We suspected the Libre would be very useful, but we didn’t know how reliable it would be. However, we are very happy with the reliability of this sensor, and we hope to continue with it because it is meaning better tracking of Little Miss BB, with less finger pricks for her. I think Little Miss BB is less impressed when Mr BB asks before each scan, what grocery item she is today – the bleep is like the one like the scanner at the check out!
Our trip to London was to visit Birkbeck University to participate in their Babylab experiment. The research students are looking into the processes involved with cognitive decline due to aging, and the relationship between Downs Syndrome and Alzheimers Disease. They hope to identify risk markers and preventative treatment. Master BB was invited to participate. He did various tasks through one afternoon and into the evening. These involved standardised developmental tests; playing with a parent; eye tracking; an EEG and other measurements and tests.
The experience was fairly surreal! I used to work at the University of Surrey Babylab, so I had a good idea of what to expect, and why certain things were being done. However, it is still very surreal – especially after a 7am start (where the number plate fell off as we drove off the drive – arrgh!!!)
Master BB did brilliantly, and Little Miss BB was very very patient on what was a very long day for them both. We all enjoyed it, and I hope that our participation was useful to the University Students.
Our second day in London, was spent at the Science Museum.
This has to be my favourite Museum in London. However, I was tentative because I hadn’t been for about 15 years, and I hoped that it was as good as I remembered!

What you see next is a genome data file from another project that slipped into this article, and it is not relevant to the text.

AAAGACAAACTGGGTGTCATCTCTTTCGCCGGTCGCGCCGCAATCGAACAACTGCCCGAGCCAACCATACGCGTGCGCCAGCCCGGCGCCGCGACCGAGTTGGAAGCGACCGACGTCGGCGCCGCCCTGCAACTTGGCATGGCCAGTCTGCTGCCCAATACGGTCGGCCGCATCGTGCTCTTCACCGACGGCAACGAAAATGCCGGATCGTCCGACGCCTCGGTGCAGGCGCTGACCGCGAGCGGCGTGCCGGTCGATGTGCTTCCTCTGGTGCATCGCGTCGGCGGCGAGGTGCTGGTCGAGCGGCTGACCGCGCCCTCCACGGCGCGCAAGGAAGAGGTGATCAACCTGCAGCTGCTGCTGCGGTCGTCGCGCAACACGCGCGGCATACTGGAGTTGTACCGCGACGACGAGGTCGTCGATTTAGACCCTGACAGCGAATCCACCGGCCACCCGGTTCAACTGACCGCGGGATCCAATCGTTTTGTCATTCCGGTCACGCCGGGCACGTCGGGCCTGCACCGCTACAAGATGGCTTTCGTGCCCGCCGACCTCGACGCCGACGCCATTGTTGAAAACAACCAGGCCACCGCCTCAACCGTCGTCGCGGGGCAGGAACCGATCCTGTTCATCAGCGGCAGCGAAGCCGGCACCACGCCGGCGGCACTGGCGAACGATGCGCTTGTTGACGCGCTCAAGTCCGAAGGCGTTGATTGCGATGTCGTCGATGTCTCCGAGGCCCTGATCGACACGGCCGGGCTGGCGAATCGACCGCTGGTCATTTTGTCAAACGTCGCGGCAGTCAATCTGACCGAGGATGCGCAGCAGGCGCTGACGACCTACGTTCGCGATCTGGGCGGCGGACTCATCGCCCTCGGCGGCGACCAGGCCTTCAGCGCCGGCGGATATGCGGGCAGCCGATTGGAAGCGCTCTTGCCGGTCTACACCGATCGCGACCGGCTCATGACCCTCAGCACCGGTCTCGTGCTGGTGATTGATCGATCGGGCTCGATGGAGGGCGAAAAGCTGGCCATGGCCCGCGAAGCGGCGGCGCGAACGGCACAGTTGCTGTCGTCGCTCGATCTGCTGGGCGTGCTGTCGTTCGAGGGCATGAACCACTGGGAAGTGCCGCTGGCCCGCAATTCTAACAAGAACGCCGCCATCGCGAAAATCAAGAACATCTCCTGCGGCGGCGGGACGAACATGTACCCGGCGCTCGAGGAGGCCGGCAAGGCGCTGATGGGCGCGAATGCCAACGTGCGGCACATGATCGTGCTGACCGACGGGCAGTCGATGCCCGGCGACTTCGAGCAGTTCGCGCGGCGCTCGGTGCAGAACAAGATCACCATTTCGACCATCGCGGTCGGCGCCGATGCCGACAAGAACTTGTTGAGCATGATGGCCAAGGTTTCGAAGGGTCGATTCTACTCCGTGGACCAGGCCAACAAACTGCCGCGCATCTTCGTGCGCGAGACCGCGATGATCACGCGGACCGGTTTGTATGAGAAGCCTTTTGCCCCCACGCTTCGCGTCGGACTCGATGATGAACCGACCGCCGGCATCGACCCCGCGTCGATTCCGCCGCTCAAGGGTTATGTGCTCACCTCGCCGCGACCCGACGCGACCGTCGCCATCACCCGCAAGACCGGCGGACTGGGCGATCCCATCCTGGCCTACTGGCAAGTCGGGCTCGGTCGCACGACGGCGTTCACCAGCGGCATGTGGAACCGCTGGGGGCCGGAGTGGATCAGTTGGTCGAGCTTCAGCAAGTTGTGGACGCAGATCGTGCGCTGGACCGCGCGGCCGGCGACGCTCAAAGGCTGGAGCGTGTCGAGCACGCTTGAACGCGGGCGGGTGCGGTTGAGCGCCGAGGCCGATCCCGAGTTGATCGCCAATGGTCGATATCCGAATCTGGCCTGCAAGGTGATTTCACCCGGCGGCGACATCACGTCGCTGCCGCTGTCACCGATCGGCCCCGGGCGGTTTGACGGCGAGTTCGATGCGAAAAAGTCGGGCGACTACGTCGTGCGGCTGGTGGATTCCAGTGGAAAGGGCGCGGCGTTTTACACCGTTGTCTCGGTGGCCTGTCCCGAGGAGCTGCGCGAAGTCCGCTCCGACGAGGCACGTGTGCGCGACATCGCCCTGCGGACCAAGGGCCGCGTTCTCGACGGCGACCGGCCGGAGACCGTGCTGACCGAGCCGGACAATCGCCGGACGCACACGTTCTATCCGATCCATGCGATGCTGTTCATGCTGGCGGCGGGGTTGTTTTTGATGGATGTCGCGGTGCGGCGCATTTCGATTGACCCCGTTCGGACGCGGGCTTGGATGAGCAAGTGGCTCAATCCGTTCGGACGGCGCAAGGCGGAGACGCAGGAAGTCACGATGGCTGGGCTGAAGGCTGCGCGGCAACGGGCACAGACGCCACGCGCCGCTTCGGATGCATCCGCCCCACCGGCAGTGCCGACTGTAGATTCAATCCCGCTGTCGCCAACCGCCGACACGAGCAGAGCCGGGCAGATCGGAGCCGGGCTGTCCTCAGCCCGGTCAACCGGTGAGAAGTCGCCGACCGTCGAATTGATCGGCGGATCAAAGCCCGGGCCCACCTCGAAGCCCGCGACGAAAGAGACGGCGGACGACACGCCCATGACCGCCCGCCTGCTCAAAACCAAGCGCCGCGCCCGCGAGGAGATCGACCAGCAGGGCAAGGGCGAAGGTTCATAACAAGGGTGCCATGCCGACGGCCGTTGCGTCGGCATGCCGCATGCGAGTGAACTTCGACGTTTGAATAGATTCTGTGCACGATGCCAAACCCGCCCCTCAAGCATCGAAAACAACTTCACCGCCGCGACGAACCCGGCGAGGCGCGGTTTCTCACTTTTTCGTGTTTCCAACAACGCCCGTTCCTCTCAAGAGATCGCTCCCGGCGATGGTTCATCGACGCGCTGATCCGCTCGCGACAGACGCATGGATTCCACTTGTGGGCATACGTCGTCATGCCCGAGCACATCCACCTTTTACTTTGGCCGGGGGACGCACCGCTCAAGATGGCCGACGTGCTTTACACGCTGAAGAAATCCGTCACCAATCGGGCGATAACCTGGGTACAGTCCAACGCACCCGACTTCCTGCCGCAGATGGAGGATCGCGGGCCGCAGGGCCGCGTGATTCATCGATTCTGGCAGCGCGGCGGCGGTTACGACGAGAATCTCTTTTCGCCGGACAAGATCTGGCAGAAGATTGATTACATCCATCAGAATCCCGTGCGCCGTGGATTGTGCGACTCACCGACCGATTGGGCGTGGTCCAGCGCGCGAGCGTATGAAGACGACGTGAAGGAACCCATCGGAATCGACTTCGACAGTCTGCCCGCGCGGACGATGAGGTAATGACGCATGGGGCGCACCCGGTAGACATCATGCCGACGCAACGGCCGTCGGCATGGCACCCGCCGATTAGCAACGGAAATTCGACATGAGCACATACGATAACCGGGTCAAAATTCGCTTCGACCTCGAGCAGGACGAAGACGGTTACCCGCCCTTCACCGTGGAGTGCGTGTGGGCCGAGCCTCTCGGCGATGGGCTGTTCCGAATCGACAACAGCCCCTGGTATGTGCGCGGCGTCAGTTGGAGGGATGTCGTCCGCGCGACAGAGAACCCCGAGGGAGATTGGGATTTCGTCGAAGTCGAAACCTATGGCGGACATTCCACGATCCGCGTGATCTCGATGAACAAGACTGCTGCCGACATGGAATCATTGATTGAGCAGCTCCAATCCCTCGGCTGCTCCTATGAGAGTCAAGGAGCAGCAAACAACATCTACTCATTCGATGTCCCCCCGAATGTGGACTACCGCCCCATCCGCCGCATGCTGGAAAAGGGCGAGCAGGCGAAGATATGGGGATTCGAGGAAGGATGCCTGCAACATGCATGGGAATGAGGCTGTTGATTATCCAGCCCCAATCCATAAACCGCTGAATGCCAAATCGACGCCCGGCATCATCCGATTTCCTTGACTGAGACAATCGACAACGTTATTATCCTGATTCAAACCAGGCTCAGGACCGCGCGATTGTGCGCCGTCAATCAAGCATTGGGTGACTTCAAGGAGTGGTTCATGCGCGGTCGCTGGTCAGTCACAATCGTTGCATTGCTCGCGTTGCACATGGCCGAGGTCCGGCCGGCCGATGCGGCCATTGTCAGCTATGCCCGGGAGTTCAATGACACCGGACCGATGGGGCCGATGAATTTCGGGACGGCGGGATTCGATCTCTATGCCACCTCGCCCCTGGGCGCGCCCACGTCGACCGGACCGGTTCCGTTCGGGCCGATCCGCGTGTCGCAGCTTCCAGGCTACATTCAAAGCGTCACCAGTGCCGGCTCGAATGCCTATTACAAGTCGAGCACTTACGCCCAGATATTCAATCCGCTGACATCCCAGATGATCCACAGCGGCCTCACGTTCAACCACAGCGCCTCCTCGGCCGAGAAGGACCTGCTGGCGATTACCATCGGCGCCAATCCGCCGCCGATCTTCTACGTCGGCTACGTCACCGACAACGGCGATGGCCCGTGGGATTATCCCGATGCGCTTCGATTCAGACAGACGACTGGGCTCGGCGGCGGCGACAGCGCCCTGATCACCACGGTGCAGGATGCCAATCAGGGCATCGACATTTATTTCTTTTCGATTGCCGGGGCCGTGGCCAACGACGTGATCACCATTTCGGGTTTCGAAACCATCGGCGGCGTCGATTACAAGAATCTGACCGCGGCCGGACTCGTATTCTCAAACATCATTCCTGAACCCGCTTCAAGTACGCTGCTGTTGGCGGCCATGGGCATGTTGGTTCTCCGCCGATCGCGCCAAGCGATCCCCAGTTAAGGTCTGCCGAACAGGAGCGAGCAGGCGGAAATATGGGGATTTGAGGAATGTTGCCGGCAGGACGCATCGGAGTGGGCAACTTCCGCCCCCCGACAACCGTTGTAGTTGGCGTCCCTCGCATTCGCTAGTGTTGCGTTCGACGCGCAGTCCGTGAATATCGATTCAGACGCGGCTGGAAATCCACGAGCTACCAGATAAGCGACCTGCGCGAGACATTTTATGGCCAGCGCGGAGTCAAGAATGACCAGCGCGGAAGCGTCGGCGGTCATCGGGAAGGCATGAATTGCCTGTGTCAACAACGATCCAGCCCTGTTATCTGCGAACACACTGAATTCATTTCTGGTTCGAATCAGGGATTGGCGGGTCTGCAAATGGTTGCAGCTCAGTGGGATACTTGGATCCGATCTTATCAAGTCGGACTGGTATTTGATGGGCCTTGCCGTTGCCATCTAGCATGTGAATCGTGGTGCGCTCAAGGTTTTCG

We had a great day looking at aeroplanes, trains, cars, carriages, hoovers, space rockets, computers and more. I loved this old pushchair – a Cumfifolda from 1960.
It was of particular interest because my sister and I had a very similar pushchair. People have asked in the past if it our pushchair was really a child’s pushchair – not a dolls pushchair. I am sure it is a child’s pushchair, and there are photos of my sister in it being pushed around (I can’t find any at present though, but this is what I looked like aged 2 with the pushchair!:
The Launch Pad at the Science Museum was fun as always. Little Miss BB learnt about explosions and Master BB enjoyed watching bubbles!
After a taxi ride through London, we set off on what was to be a 6 hour journey from hell home. The traffic was appalling. The roadworks were everywhere with huge hold up’s. Little Miss BB’s blood sugars were rising. I am sure you don’t want the full story, but suffice to say it probably was the journey from hell! Which is probably quite appropriate given it was Hallowe’en by the time we got home. However, the children did look cute in their onesies at each of the service stations which we were forced to stop at!
Hallowe’en was mostly spent unpacking, decorating the house and carving out a pumpkin. Master BB took a liking to the inners of the pumpkin, and he spent ages with a spoon mixing them in the bowl, and adorning himself and the kitchen! He smelt scrummy! Unfortunately, we didn’t get a photo of our pumpkin, but here is Master BB from earlier in the week at the fabulous Shabang! in his devil’s outfit surrounded by pumpkins!
Little Miss BB dressed as a witch, and she now has a years supply of hypo treatments in her sweetie jar!!!
As always it was a great Hallowe’en night on our estate. The atmosphere was friendly, and the children had a great time.
So, the countdown to Christmas continues this week with Bonfire Night……and then with our big secret surprise, next month!!!